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journey southwards, over sea and land, to a very distant country?
But how do they find their way ? said William.
We say, answered his father, that they are taught by instinct ; that is, God has implanted in their minds a desire of travelling at the season which he knows to be proper, and has also given them an impulse to take the right road. They steer their course through the wide air, directly to the proper spot. Sometimes, however, storms and contrary winds meet them, and drive the poor birds about till they are quite spent and fall into the sea, unless they happen to meet with a ship, on which they can light and rest themselves. The swallows from this country are supposed to go as far as the middle of Africa to spend the winter, where the weather is always warm, and insects are to be met with all the year. In spring they take
another long journey back again to these northern countries. Sometimes, when we have fine weather very early, a few of them come too soon; for when it changes to frost and snow again, the poor creatures are starved for want of food, or perish from the cold. Hence arises the proverb,
One swallow does not make a summer. But when a great many of them are come, we may be sure that winter is over, so that we are always very glad to see them again. The Martins find their way back over such a length of sea and land to the very same villages and houses where 'they were bred. This has been discovered by catching some of them, and marking them. They repair their old nests, or build new ones, and then set about laying eggs and hatching their young. Pretty things ! I hope you will never knock down their nests, or take their eggs or young ones!
for as they come such a long way to visit us, and lodge in our houses without fear, we ought to use them kindly.
Charles Osborn, when at home in the holidays, had a visit from a schoolfellow who was just entered as a midshipman on board of, a man of war. Tom Hardy (that was his name) was a free-hearted spirited lad, and a favourite among his companions; but he never liked his book, and had left school ignorant of almost every thing he came there to learn. What was worse, he had got a contempt for learning of all kinds, and was fond of showing it. • What does your father mean,” says he to Charles, “ to keep you moping and studying over things of no use in the world but to plague folks ?- Why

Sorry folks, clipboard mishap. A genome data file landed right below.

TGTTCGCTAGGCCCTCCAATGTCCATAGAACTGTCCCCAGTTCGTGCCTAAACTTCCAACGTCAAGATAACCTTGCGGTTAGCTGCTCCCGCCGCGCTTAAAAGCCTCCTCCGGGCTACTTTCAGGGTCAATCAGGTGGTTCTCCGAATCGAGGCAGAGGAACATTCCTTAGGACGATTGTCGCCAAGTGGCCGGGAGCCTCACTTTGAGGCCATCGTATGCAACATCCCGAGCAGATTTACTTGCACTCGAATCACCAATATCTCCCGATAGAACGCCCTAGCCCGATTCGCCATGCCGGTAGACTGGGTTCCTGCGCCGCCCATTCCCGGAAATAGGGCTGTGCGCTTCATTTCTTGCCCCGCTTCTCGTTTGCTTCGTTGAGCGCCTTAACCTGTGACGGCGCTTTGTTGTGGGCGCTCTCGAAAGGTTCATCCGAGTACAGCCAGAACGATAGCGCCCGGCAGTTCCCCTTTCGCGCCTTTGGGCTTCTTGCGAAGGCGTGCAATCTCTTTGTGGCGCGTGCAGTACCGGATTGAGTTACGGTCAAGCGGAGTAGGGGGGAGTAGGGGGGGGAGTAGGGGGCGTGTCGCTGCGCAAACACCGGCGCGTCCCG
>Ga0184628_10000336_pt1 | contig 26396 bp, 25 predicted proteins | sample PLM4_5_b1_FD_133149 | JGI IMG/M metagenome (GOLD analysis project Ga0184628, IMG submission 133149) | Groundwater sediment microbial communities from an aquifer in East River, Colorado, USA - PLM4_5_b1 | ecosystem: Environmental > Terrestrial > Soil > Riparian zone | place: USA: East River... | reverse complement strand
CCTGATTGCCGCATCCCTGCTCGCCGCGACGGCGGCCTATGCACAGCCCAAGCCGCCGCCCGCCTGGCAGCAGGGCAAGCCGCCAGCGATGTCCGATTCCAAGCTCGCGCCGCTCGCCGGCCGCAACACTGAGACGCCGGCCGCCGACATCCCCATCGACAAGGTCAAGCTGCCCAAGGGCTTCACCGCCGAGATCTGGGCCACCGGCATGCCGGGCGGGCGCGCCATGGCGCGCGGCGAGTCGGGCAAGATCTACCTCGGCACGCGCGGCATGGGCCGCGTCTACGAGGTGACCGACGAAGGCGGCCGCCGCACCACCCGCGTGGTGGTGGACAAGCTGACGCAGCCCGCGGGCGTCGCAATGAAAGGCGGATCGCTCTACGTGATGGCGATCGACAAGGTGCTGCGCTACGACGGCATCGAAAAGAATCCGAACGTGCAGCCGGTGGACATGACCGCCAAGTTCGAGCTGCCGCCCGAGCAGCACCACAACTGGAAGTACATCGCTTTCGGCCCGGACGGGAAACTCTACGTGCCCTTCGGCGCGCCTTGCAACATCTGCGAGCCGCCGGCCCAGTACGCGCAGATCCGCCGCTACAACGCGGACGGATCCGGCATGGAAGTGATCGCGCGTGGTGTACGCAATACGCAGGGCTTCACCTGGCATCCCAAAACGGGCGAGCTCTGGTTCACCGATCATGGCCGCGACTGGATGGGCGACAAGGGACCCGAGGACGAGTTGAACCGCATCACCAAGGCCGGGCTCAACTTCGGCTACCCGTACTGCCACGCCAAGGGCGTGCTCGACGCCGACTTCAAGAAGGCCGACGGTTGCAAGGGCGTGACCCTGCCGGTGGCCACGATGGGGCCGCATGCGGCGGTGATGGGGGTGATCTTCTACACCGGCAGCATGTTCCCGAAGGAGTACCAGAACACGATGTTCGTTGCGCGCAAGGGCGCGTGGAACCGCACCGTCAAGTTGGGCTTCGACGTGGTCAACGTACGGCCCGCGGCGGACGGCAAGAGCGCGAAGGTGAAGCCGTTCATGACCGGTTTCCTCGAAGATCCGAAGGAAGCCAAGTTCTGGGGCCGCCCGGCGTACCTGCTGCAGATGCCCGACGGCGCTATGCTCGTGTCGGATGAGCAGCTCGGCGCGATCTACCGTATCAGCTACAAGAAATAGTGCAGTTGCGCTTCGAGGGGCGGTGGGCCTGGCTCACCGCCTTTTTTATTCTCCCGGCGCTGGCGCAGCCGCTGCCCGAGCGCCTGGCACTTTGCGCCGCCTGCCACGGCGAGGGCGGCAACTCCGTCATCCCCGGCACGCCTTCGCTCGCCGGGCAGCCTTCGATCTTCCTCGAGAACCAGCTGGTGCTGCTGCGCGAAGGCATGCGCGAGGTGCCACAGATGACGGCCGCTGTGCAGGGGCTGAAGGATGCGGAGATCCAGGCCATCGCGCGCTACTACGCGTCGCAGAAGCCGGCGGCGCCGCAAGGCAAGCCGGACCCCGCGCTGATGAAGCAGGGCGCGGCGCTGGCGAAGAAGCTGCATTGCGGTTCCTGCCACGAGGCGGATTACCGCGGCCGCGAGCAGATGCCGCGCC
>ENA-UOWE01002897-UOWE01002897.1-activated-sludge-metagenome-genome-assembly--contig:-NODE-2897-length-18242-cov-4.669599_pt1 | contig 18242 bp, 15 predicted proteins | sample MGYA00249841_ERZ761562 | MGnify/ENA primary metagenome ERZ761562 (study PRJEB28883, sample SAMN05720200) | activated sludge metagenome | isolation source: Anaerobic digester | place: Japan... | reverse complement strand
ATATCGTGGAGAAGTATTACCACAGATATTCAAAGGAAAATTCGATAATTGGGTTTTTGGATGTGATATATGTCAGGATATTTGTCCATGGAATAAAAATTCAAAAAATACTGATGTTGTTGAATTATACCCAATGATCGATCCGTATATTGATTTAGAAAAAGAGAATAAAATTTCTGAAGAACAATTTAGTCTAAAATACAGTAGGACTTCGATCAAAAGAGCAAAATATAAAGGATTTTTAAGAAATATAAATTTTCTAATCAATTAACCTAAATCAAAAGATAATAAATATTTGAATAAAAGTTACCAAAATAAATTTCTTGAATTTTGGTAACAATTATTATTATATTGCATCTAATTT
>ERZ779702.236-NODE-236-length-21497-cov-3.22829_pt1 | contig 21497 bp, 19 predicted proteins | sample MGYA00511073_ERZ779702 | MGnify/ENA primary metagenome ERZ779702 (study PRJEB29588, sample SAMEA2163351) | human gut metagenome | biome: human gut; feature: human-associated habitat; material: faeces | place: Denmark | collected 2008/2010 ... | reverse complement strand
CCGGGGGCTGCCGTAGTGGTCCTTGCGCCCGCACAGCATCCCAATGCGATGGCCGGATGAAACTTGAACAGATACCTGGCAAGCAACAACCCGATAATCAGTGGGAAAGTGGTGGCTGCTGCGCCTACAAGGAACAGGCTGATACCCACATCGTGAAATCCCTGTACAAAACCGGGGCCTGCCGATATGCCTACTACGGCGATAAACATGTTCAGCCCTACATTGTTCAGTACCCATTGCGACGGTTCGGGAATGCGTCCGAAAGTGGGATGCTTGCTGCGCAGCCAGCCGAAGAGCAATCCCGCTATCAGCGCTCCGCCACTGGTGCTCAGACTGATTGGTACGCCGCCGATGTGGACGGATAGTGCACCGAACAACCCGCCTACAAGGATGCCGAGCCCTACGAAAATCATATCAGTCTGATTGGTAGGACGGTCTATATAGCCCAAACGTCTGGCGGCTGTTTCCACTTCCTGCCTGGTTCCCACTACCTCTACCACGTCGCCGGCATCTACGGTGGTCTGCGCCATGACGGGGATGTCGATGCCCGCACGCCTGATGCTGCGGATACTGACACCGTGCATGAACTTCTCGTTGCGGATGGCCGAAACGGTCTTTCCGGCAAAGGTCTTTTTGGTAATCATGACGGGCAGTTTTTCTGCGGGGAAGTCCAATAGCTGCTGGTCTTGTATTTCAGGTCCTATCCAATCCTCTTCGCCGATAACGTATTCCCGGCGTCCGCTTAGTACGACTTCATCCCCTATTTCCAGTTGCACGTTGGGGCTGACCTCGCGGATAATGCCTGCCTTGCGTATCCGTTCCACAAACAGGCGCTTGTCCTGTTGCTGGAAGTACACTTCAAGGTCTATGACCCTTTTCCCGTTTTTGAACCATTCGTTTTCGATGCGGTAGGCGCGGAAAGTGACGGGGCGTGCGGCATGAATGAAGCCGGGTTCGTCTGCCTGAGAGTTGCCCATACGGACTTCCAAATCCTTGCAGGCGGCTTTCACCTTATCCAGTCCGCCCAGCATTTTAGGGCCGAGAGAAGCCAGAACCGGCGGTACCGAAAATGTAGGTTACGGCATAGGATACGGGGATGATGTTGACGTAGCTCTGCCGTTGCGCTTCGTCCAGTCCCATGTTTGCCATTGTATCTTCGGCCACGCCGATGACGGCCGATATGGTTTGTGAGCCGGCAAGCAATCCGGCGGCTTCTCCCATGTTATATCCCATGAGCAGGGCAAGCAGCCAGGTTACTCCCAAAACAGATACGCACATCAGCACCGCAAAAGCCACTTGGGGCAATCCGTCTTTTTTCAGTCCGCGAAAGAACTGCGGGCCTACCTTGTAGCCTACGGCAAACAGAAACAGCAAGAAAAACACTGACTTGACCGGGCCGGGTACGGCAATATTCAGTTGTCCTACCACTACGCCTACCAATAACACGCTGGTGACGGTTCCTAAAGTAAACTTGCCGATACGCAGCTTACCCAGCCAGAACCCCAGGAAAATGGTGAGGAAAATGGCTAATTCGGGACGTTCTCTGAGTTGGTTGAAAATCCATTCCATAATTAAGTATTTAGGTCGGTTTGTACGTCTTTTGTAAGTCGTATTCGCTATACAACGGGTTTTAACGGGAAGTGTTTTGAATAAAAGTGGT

cau't you go into his majesty's service like me, and be made a gentleman of? You are old enough, and I know you are a lad of spirit.” This kind of talk made some impression upon young Osborn. He became less attentive to the lessons his father set him, and less willing to enter into instructive conversation. This change gave his father much concern; but as he knew the cause, he thought it best, instead of employing direct authority, to attempt to give a new impression to his son's mind, which might counteract the effects of his companion's suggestions.
Being acquainted with an East-India captain, who was on the point of sailing, he went with his son to pay him a fare . well visit on board his ship. They were shown all about the vessel, and viewed all the preparations for so long avoyage. They saw her weigh anchor and unfurl
her sails; and they took leave of their friend amid the shouts of the seamen and all the bustle of departure.
Charles was highly delighted with this scene; and as they were returning, could think and talk of nothing else. It was easy therefore for his father to lead him into the following train of discourse.
After Charles had been warmly expressing his admiration of the grand sight of a large ship completely fitted out and getting under sail; I do not wonder (said his father) that you are so much struck with it:-it is, in reality, one of the finest spectacles created by human skill, and the noblest triumph of art over untaught nature. Near two thousand
years ago, when Julius Cæsar came over to this island, he found the natives in possession of no other kind of vessel than a sort of canoe, formed of wicker-work covered with hides, and